PopCap Survey: Social Gamers Warming Up to Digital Goods

11/14/11Follow @curtwoodward

As more people turn to social networks for a video game fix, they’re also getting friendlier with the idea of forking over real cash for in-game virtual currency and items, according to a study commissioned by Seattle’s PopCap Games—the recent Electronic Arts acquisition that’s providing a lot of fuel for EA’s transition into more online and mobile games.

Digital transactions are the key to making money in social gaming, where free-to-play games are very common and revenue comes from charging for add-ons and extras that bring a player some special status, abilities, or even just decorations.

The online survey, conducted by pollster Information Solutions Group, shows two compelling statistics: First, more people are buying digital currency this year, compared with a similar survey in 2010. That measure went from 14 percent in last year’s survey to 26 percent in this year’s version, which is based on responses from roughly 1,200 social gamers in the U.S. and U.K.

If you extrapolate that response out to the broader population, Information Solutions Group says you’ve got about 31 million players buying virtual currency.

And secondly, people seem to be warming up to the idea—even if they haven’t taken the plunge in buying digital items yet. When asked how likely they were to pay for virtual items, about 46 percent said they were “very likely” or “somewhat likely” to open up their wallets. That’s up from about 32 percent of respondents in the 2010 survey.

Also significantly, the staunch holdouts who said they were “very unlikely” to pay for digital items showed a significant drop: In the 2010 survey, 47 percent of respondents showed that level of resistance. But in this year’s edition of the survey, the “very unlikely” fraction was down to 33 percent.

All the usual caveats about surveys apply, and fellow polling geeks can read the detailed methodology statement from the pollsters here. But this would generally track with what the games industry is chasing as it evolves from a fixed-production studio model into a digital-service industry with different revenue streams.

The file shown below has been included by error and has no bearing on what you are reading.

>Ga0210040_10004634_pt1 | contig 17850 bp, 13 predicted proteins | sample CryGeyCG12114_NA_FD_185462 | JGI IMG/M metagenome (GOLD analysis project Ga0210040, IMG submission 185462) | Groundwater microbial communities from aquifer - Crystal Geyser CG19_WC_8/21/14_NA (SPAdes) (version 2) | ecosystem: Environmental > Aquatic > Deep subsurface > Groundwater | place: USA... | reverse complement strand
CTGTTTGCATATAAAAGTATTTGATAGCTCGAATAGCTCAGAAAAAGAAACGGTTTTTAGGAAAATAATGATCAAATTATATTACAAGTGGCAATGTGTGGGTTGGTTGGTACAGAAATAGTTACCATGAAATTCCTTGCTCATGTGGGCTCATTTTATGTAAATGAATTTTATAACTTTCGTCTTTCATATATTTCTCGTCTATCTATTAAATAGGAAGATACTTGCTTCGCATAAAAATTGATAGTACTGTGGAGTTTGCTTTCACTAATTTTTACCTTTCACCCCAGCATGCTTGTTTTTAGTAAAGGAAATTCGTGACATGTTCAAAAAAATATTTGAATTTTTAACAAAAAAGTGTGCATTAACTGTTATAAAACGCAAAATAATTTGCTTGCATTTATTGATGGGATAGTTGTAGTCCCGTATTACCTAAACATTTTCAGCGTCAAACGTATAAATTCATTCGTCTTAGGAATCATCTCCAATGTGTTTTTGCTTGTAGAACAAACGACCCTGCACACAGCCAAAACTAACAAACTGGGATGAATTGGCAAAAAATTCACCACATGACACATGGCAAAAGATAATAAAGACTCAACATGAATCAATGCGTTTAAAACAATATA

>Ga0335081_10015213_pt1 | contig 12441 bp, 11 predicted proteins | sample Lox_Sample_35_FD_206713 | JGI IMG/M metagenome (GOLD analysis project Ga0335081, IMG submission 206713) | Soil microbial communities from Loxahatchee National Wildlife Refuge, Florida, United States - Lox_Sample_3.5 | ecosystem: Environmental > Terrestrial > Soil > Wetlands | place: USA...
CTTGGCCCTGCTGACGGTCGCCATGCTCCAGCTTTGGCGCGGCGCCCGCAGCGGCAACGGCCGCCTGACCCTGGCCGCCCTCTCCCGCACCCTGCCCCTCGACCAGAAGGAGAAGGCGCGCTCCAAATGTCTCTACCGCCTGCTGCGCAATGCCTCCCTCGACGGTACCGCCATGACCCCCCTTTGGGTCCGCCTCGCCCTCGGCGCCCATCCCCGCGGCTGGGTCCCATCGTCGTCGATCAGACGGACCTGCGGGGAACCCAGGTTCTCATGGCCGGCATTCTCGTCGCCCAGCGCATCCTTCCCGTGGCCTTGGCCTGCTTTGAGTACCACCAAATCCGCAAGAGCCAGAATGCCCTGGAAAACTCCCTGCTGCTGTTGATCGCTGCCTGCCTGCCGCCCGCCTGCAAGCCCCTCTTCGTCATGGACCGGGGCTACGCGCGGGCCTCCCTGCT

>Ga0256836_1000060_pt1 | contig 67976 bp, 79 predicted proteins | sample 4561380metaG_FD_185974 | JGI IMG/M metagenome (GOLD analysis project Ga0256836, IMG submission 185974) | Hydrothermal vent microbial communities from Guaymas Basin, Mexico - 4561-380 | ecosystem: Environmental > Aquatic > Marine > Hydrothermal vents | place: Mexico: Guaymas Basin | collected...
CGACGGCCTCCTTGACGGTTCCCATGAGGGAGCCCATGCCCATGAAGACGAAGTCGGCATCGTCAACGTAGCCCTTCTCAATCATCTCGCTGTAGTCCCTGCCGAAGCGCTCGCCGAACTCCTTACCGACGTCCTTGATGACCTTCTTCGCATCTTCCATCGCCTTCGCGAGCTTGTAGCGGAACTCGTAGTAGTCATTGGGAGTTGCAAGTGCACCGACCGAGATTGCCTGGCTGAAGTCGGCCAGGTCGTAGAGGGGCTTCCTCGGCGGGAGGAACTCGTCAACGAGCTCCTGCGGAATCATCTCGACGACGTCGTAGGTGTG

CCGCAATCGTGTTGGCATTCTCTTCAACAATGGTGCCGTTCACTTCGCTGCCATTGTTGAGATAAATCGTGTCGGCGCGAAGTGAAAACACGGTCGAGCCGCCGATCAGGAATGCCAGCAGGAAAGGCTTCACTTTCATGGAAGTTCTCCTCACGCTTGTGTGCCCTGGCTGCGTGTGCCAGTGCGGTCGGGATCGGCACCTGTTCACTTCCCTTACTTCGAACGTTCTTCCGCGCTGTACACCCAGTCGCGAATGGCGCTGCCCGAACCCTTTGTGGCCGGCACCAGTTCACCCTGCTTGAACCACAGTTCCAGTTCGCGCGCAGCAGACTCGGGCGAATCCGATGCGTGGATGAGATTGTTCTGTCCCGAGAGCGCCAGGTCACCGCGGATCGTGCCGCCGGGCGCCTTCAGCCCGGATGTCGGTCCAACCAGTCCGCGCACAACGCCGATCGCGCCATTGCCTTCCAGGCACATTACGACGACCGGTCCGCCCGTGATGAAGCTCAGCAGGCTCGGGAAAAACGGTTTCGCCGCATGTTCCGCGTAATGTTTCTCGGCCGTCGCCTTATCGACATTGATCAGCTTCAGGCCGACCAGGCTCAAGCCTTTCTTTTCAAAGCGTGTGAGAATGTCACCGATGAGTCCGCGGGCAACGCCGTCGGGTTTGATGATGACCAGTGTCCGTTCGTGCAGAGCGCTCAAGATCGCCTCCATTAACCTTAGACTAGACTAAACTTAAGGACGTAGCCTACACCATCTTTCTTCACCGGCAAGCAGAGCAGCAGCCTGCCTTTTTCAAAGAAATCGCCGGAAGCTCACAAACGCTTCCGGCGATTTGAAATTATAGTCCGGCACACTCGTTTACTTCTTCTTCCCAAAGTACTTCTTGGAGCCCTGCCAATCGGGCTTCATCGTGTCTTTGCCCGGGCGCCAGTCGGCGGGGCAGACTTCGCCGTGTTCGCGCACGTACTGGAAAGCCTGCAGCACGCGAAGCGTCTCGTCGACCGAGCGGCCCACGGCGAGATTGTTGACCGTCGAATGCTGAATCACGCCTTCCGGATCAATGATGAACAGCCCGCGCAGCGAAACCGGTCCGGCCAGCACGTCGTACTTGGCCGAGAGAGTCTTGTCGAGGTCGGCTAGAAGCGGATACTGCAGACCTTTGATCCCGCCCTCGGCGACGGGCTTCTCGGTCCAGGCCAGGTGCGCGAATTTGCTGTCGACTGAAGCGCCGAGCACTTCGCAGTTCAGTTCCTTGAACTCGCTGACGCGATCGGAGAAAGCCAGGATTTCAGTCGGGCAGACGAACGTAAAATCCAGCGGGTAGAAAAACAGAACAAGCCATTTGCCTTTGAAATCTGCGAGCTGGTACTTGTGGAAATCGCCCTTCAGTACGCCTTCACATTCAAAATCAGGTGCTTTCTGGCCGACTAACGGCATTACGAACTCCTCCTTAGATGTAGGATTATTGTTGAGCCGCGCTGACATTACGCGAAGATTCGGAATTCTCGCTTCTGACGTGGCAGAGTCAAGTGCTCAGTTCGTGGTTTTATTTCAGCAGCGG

Exhibit A in that transformation is Zynga, which has rocketed from founding in 2007 to the verge of a $1 billion IPO. Zynga’s games, largely tied to Facebook, have traditionally made money by getting players to pay for little accoutrements that gussy up their game-play—so if you’re building digital barns in FarmVille, you might buy the nails and lumber to complete that project.

The lucrative potential for this revenue stream is a big reason why Facebook insisted that Zynga and other developers use its proprietary Credits system for such purchases, with Facebook getting a 30 percent cut. Facebook is now testing those credits outside the social network proper, with the GameHouse division of Seattle’s RealNetworks serving as a a key guinea pig.

This overall consumer trend shows why Redwood Shores, CA-based EA was willing to pay $750 million in cash and stock up front for PopCap (with earn-outs, the price could reach $1.3 billion). EA is a pioneer and longtime leader in traditional, hardcore console gaming, but is charging after Zynga in the digital sector, with acquisitions like PopCap providing a lot of the fuel.

When it bought PopCap, EA cited analyst figures showing that worldwide social game revenue would grow from about $2.4 billion in 2010 to $7.5 billion in 2014. PopCap’s 2010 revenue was just over $100 million, and EA recently said the unit’s sales  would grow more than 30 percent for 2011.

Curt Woodward is a senior editor for Xconomy based in Boston. Email: cwoodward@xconomy.com Follow @curtwoodward

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  • http://talkbeta.com Ben Goodwin

    So they’re using a sample size of 1,200 people to estimate the behaviour of a population of hundreds of millions?

    Yeah, that’s pretty ridiculous…

    • http://on.fb.me/curtwoodward Curt Woodward

      It seems small, but actually you can get a decent representation of how a group of people think/behave with a sample size of 1,000 or greater. Generally speaking, a 1K sample size is one of the standards for defensible polling. This is why you can reasonably predict how the whole country will vote by calling 1K or so people randomly on the phone.
      I have a few questions about some of their other methods – online polls are still considered a little janky by mainstream pollsters, although that’s changing, depending on how you source your sample. But don’t trip on the sample size alone.